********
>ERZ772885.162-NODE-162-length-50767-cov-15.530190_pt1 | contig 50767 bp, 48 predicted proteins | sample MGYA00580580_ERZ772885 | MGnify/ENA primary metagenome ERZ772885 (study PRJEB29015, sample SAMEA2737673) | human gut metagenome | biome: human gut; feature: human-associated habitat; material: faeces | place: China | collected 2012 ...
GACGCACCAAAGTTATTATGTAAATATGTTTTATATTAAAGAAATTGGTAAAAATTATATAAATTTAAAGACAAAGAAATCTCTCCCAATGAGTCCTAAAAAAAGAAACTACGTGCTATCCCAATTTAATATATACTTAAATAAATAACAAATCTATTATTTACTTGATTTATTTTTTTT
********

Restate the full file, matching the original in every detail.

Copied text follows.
>ERZ772885.162-NODE-162-length-50767-cov-15.530190_pt1 | contig 50767 bp, 48 predicted proteins | sample MGYA00580580_ERZ772885 | MGnify/ENA primary metagenome ERZ772885 (study PRJEB29015, sample SAMEA2737673) | human gut metagenome | biome: human gut; feature: human-associated habitat; material: faeces | place: China | collected 2012 ...
GACGCACCAAAGTTATTATGTAAATATGTTTTATATTAAAGAAATTGGTAAAAATTATATAAATTTAAAGACAAAGAAATCTCTCCCAATGAGTCCTAAAAAAAGAAACTACGTGCTATCCCAATTTAATATATACTTAAATAAATAACAAATCTATTATTTACTTGATTTATTTTTTTT